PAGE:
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Amazing Possibilities!

  • Writer's pictureMatthew Kelly

Mission Is King

Every organization has a king. In extremely unhealthy cultures,

people don’t know who or what is king from one day to the

next. This leaves them guessing which way the wind is blowing

on any given day, and wasting tons of time and energy lost in

gossip and politics.

Who or what is king in your organization? The founder?

The CEO? The customer? Which customer? Any customer or

just some special customers? The owner? The owner’s family

members? The board? The union? The shareholders? The

community? They cannot all be king. We have all met CEOs

who thought they were the king or queen of that organization.

It’s arrogant and unattractive. Most family businesses have to

deal with feuds between various family members—often as the

second or third generation takes over the organization—many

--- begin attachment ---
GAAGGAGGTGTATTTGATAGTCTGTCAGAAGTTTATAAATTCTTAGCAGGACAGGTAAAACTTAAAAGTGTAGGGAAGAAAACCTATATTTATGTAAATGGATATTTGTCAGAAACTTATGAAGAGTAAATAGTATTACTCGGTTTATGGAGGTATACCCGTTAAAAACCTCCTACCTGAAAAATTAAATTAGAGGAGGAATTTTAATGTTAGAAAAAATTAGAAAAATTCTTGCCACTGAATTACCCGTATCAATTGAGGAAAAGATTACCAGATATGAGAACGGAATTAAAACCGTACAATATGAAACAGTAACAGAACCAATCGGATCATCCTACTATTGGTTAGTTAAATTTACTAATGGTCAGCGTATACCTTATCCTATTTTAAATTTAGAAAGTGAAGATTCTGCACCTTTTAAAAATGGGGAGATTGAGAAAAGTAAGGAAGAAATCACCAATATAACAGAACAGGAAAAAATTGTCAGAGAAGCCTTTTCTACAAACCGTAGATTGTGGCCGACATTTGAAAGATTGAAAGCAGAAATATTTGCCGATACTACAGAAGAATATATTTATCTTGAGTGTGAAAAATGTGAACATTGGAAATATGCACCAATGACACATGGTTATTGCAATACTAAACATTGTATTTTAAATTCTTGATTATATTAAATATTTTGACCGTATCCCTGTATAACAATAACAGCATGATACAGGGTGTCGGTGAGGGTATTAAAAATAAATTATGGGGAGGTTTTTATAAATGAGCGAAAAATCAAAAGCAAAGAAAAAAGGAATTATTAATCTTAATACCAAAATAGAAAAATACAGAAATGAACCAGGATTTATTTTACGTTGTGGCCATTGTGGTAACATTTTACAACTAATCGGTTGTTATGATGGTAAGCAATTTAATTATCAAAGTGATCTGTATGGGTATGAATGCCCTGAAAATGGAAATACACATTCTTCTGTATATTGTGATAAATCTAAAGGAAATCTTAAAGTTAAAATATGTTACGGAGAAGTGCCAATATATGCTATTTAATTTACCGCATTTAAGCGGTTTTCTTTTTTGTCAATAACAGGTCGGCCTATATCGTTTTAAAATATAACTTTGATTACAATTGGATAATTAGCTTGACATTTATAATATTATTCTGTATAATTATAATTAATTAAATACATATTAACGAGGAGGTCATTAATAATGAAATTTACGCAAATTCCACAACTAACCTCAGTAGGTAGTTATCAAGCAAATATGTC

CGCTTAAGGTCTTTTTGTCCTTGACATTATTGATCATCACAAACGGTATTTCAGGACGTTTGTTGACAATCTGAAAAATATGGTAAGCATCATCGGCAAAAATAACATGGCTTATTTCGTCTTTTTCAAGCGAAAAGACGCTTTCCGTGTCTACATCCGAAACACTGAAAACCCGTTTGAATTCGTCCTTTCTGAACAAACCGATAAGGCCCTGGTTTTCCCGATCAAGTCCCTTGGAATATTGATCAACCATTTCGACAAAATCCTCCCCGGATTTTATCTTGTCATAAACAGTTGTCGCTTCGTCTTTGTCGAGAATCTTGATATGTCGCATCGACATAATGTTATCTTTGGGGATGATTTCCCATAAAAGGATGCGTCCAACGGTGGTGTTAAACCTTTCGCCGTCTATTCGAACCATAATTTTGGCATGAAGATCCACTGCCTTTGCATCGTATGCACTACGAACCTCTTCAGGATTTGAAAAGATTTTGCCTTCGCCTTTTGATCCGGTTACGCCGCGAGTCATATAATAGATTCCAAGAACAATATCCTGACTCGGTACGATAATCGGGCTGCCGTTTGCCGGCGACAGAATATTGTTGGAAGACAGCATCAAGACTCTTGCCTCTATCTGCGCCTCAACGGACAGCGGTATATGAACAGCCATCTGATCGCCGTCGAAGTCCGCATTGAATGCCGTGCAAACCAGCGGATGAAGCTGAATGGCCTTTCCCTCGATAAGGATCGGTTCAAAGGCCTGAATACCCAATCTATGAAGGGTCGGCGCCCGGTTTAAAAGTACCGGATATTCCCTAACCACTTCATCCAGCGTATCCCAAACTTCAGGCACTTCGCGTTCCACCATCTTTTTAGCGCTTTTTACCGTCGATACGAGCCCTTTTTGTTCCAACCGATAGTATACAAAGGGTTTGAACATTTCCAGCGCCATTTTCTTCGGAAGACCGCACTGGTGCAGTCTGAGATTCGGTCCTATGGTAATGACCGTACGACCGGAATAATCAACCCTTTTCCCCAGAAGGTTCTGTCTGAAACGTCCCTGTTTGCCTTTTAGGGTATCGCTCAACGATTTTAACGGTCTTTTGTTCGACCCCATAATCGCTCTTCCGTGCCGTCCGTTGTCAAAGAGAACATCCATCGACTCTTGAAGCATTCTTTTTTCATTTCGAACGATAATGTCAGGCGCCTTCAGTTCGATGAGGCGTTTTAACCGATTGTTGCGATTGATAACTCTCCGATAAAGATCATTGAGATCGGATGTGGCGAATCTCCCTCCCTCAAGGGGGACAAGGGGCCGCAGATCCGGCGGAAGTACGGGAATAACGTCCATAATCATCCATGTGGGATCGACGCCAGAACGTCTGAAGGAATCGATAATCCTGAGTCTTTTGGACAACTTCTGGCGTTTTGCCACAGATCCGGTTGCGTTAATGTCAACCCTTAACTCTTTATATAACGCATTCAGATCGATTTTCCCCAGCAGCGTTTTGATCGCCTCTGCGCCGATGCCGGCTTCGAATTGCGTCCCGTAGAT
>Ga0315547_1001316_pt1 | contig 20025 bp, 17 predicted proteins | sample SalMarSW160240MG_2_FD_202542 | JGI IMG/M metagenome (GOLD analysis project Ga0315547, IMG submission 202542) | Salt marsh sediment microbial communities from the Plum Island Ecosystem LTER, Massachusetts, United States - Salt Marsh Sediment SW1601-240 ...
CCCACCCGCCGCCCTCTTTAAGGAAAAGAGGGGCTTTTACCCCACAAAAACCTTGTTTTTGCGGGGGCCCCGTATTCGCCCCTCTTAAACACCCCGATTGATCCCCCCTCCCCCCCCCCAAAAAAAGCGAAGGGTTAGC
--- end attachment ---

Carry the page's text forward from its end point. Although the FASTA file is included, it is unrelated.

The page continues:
of whom wish to appoint themselves king.

Now, you might be wondering what on earth I’m talking

about, and that’s OK. So let me explain, because this really

matters. If you don’t get this right, it is really hard to get anything

else right around organizational clarity and culture.

In the organizations I am involved in as the leader or the owner,

there are two sayings that everyone is used to hearing a lot:

Mission Is King.

Matthew is not king!

The most effective way to serve everyone’s best interests is

to make mission king. Nothing trumps mission. What’s the

mission? What are we really trying to accomplish here above all

else? If that is not the most important thing, the organization

will be repeatedly kidnapped by egos, career climbers, whims,

and fancies, and constantly be engaged in a massive game of

organizational tug-of-war.

Matthew Kelly

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